Said Dr Nedungadi, “With this approach, significant improvements have been seen among students in studies. For example, at Uddalaka in Uttarakhand, only 24.8 percent of class III students could do math at grade level in an assessment conducted in February 2016. In September 2017, as many as 75.3 percent of students could complete math assessments at grade level, showing a big leap in student outcomes in math.”
The approach provides substantial benefits to teachers by supporting their training as well as sharing of content and experiences. The central coordinator helps plan lessons, sends lesson plans and short instructional videos and provides feedback on teaching and learning in the classroom after watching class videos. The fact that teachers play a critical, active role in monitoring, combined with the accessible, tailored in-service benefits they receive, contribute to a sense of empowerment. Though the monitoring is for entire classroom activities, teacher attendance gets automatically tracked as teachers send multiple reports daily. As achievement at each centre is acknowledged to the entire group, teachers have reported an increase in motivation.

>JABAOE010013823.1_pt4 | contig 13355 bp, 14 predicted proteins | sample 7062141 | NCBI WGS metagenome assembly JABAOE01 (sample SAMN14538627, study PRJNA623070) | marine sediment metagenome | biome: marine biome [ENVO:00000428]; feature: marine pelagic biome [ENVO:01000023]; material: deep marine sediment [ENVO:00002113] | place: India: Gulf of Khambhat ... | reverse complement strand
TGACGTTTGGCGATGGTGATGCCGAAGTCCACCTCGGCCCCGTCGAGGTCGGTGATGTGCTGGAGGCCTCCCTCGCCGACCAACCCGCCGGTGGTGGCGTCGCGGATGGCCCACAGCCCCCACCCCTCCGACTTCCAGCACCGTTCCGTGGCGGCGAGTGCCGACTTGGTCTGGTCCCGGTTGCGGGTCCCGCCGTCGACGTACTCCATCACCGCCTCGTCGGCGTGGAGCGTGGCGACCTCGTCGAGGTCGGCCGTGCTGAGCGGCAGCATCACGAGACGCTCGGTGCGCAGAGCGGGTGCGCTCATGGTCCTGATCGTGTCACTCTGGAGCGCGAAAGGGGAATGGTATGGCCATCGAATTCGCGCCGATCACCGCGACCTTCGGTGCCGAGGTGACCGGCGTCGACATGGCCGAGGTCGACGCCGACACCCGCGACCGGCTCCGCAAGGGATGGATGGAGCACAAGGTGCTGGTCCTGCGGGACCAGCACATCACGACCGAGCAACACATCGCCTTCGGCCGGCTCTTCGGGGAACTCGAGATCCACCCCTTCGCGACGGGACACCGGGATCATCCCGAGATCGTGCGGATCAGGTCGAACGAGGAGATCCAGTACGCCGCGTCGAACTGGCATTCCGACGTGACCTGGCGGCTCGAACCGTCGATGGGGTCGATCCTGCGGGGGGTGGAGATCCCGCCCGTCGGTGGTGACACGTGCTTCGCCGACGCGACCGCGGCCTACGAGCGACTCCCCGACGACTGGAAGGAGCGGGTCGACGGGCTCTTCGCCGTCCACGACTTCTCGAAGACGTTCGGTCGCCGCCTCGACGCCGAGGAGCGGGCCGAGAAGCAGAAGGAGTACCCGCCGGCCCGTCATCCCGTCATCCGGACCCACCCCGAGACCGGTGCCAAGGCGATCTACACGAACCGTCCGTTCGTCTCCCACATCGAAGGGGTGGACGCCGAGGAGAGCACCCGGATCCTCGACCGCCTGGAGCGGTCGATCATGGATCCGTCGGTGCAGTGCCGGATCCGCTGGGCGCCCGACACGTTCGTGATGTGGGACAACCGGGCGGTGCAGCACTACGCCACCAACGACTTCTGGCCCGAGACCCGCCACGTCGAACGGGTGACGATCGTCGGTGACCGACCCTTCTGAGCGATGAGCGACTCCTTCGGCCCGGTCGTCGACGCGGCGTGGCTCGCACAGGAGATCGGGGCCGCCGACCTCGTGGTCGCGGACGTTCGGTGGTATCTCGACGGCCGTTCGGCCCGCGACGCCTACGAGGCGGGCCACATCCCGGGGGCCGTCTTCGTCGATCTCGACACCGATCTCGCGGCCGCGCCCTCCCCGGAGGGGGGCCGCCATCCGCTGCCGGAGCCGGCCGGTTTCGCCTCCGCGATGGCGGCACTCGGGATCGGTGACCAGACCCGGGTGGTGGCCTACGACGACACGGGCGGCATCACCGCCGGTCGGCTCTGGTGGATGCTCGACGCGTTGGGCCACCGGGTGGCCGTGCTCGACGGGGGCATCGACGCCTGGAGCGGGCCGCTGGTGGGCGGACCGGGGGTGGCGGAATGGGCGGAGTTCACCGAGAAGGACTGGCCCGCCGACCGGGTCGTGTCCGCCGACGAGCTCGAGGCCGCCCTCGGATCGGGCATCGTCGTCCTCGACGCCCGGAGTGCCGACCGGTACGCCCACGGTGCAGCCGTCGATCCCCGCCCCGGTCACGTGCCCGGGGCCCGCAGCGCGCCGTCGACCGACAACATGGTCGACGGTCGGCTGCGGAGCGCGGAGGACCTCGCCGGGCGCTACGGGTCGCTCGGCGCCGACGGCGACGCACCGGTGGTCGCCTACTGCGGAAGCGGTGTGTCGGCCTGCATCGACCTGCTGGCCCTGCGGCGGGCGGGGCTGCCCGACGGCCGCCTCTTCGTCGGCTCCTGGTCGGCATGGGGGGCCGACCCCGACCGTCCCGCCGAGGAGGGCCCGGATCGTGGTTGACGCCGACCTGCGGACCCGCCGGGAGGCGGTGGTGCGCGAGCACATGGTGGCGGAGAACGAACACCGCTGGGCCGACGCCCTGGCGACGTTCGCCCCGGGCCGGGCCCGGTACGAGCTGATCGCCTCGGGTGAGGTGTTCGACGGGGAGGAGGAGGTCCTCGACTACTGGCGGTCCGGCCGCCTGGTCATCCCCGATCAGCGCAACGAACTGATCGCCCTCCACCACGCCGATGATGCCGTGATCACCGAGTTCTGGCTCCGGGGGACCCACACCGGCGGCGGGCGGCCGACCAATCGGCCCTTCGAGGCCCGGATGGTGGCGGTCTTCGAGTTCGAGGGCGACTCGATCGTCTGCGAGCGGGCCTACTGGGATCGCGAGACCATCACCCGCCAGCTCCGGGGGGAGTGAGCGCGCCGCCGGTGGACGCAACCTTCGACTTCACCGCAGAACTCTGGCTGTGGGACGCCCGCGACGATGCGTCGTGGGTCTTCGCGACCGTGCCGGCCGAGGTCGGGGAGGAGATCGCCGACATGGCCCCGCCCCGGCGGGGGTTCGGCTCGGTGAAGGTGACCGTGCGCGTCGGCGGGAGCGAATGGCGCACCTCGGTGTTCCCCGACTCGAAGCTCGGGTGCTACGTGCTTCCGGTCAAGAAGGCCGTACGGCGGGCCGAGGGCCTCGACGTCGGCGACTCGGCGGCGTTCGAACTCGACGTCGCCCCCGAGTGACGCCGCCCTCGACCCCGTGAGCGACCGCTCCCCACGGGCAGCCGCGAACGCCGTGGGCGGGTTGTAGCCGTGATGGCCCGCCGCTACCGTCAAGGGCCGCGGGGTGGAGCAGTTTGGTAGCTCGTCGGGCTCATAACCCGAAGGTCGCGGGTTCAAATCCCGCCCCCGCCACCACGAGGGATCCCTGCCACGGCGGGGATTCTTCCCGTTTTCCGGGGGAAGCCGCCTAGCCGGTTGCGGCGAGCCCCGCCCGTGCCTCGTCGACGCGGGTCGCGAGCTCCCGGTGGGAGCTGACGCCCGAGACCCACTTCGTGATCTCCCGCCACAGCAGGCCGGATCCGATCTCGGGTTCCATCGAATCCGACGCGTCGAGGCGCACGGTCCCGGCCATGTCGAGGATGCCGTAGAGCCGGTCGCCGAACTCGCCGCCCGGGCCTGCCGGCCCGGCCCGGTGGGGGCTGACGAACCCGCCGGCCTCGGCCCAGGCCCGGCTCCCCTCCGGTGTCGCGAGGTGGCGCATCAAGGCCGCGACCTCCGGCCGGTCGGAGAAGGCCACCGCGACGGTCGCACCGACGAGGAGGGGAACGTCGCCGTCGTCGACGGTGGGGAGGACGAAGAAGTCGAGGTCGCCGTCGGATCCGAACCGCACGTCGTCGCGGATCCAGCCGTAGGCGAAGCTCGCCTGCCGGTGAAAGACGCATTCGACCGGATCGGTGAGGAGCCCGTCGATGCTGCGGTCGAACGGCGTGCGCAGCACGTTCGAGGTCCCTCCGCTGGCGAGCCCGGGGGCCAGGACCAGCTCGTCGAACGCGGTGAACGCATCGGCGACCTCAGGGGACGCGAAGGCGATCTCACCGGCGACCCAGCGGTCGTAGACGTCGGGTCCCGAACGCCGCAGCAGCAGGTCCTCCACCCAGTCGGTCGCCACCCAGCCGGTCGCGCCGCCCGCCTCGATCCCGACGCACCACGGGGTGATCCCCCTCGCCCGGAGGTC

Added Dr Nedungadi, “Of the teachers interviewed, 96 per cent commented on the improvement in their own teaching strategies, such as small group instruction and periodic assessments. And feedback from local schools shows that there is 82 percent improvement in student grades. Teachers who were once isolated in a small region in remote and rural India are now able to communicate with teachers in other villages. Occasional face-to-face training is supplemented by ongoing mentoring using tablet technology. Cluster coordinators keep the central coordinators informed. This data is cross verified with the teacher chat data and information from apps to determine the authenticity of teacher reports.”
The success of this remote monitoring project shows that multiple low-cost channels for rural classroom monitoring that include customised apps, social media such as WhatsApp, along with periodic field visits, can help enforce accuracy in reporting and accountability, empower teachers and improve the quality of education.
Writer: Team Viva